After deriving the model (113), whether based on neural networks or statistical equations, the model is utilized to predict (120) the existence of a congenital or acquired imbalance or therapeutic condition in the unknown sample relative to the time-dependent measurement profile(s). As such, a congenital or acquired imbalance or therapeutic condition can be predicted. Conditions which can be predicted as being abnormal in the present invention can include, among others, a) factor deficiencies, e.g. fibrinogen, Factors U, V, VII, VIII, IX, X, XI and XII, as well as ATIII, plasminogen, protein C, protein S. etc., b) therapeutic conditions, e.g. heparin, coumadin, etc., and c) conditions such as lupus anticoagulant, In one embodiment of the present invention, the method is performed on an automated analyzer (90). The time-dependent measurement profile, such as an optical data profile, can be provided automatically by the automated analyzer, where the unknown sample is automatically removed by an automated probe from a sample container to a test well, one or more reagents are automatically added to the test well so as to initiate the reaction within the sample. A property over tune is automatically optically monitored so as to derive the optical profile. The predicted congenital or therapeutic condition (120) can be automatically stored in a memory (122) of an automated analyzer and/or displayed (124) on the automated analyzer, such as on a computer monitor, or printed out on paper. As a further feature of the invention, if the predicted congenital or acquired imbalance or therapeutic condition is an abnormal condition, ten one or more assays for confirming the existence of the abnormal condition (126) are performed on the automated analyzer. In fact, in a preferred embodiment, the one or more confirming assays are automatically ordered and performed on the analyzer once the predicted condition is determined, with the results of the one or more confirming assays being stored in a memory (131) of the automated analyzer and/or displayed (133) on the analyzer. Also, where the unknown sample is from a medical patient, both the derived model and other patient medical data (95) can be used for predicting the imbalance/condition. If a monitoring system is used, a plurality of optical measurements at one or more wavelengths can be taken over time so as to derive the optical profile, with the optical measurements corresponding to changes in light scattering and/or light absorption in the sample. Also, the plurality of optical measurements can each be normalized to a first optical measurement. If the time-dependent measurement is an optical profile, this can be provided automatically by an analyzer, where a sample is automatically removed by an automated probe from a sample container to a test well, one or more reagents are automatically added to the test well so as to initiate the property changes within the sample, and the development of the property over time is automatically optically monitored so as to derive the optical data profile. And, the predictor variables can be a plurality of variables, three or more predictor variables, or more than three predictor variables.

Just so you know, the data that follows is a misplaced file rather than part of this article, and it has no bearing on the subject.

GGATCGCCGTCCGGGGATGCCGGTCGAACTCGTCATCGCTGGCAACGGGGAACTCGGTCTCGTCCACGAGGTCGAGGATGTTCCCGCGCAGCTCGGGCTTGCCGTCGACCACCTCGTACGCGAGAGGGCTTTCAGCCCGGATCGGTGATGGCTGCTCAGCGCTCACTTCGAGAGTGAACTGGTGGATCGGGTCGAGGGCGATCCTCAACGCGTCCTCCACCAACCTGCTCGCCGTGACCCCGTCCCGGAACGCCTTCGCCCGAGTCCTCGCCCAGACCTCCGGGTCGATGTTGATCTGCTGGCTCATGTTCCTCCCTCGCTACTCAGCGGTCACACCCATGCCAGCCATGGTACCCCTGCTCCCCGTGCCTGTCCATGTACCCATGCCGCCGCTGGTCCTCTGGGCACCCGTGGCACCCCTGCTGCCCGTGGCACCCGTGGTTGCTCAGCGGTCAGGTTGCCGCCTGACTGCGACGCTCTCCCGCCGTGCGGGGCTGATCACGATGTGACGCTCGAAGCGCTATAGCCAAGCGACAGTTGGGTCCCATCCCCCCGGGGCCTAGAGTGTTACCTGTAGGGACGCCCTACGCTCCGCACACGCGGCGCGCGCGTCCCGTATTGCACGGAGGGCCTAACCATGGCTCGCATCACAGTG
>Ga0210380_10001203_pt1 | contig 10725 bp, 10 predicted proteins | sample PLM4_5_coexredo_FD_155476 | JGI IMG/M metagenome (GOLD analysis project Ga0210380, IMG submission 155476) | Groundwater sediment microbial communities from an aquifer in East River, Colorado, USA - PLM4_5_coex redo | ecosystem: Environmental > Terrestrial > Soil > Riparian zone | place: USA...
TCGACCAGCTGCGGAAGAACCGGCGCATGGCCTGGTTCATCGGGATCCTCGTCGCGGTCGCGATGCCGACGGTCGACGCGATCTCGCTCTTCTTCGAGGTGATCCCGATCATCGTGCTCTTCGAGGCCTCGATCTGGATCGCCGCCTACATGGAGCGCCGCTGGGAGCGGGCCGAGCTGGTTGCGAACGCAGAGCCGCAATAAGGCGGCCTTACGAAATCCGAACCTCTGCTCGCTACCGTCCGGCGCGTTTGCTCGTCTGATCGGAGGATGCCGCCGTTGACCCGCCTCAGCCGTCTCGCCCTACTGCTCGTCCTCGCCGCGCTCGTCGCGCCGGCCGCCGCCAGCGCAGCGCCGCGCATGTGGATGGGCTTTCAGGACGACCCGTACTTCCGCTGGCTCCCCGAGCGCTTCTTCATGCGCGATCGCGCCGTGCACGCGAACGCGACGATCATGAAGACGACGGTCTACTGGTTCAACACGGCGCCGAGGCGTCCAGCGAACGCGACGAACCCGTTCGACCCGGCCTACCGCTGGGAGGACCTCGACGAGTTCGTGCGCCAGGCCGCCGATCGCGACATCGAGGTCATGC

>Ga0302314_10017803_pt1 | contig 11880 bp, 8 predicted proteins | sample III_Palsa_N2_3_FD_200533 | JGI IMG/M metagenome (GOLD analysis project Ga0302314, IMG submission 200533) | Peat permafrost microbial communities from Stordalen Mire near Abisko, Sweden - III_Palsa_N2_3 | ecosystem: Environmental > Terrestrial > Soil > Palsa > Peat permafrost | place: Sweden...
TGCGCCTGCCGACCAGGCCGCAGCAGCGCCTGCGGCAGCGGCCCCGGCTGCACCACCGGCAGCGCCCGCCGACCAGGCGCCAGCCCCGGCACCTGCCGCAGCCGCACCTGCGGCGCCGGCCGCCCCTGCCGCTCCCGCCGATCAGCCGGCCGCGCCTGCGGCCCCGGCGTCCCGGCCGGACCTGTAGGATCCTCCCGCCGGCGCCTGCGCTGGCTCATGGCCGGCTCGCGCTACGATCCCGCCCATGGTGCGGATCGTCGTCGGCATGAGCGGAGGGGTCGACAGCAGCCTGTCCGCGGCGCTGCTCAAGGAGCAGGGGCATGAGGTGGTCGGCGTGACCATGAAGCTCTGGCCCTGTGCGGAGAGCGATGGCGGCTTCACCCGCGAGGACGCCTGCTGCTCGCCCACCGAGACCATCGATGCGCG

EXAMPLE 1 Prediction of Heparin in Sample